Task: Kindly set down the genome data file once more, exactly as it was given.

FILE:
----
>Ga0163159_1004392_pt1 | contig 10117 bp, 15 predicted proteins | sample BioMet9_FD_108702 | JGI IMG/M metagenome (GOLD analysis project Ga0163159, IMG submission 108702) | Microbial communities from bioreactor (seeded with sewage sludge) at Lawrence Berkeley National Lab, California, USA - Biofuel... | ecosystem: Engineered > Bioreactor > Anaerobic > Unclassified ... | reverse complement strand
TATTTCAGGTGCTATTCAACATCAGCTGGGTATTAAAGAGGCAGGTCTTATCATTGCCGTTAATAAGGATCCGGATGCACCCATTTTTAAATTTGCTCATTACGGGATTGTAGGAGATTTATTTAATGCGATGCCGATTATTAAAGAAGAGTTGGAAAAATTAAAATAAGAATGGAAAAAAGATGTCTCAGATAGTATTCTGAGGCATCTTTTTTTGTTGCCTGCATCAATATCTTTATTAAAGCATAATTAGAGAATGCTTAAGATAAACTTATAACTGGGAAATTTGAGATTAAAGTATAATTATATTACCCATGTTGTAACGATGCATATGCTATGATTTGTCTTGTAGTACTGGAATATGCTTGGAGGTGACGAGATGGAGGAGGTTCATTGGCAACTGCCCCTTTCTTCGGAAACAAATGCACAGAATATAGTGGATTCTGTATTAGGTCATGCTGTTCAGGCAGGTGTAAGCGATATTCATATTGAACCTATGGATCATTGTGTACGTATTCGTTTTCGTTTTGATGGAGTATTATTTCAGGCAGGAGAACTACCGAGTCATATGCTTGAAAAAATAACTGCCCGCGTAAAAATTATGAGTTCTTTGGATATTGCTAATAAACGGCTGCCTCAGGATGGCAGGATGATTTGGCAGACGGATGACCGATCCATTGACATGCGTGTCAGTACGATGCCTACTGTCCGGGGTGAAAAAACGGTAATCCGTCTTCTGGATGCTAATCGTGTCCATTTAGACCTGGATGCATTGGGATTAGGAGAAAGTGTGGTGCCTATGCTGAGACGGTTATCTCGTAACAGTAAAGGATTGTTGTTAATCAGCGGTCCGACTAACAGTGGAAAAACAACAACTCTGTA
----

>Ga0163159_1004392_pt1 | contig 10117 bp, 15 predicted proteins | sample BioMet9_FD_108702 | JGI IMG/M metagenome (GOLD analysis project Ga0163159, IMG submission 108702) | Microbial communities from bioreactor (seeded with sewage sludge) at Lawrence Berkeley National Lab, California, USA - Biofuel... | ecosystem: Engineered > Bioreactor > Anaerobic > Unclassified ... | reverse complement strand
TATTTCAGGTGCTATTCAACATCAGCTGGGTATTAAAGAGGCAGGTCTTATCATTGCCGTTAATAAGGATCCGGATGCACCCATTTTTAAATTTGCTCATTACGGGATTGTAGGAGATTTATTTAATGCGATGCCGATTATTAAAGAAGAGTTGGAAAAATTAAAATAAGAATGGAAAAAAGATGTCTCAGATAGTATTCTGAGGCATCTTTTTTTGTTGCCTGCATCAATATCTTTATTAAAGCATAATTAGAGAATGCTTAAGATAAACTTATAACTGGGAAATTTGAGATTAAAGTATAATTATATTACCCATGTTGTAACGATGCATATGCTATGATTTGTCTTGTAGTACTGGAATATGCTTGGAGGTGACGAGATGGAGGAGGTTCATTGGCAACTGCCCCTTTCTTCGGAAACAAATGCACAGAATATAGTGGATTCTGTATTAGGTCATGCTGTTCAGGCAGGTGTAAGCGATATTCATATTGAACCTATGGATCATTGTGTACGTATTCGTTTTCGTTTTGATGGAGTATTATTTCAGGCAGGAGAACTACCGAGTCATATGCTTGAAAAAATAACTGCCCGCGTAAAAATTATGAGTTCTTTGGATATTGCTAATAAACGGCTGCCTCAGGATGGCAGGATGATTTGGCAGACGGATGACCGATCCATTGACATGCGTGTCAGTACGATGCCTACTGTCCGGGGTGAAAAAACGGTAATCCGTCTTCTGGATGCTAATCGTGTCCATTTAGACCTGGATGCATTGGGATTAGGAGAAAGTGTGGTGCCTATGCTGAGACGGTTATCTCGTAACAGTAAAGGATTGTTGTTAATCAGCGGTCCGACTAACAGTGGAAAAACAACAACTCTGTA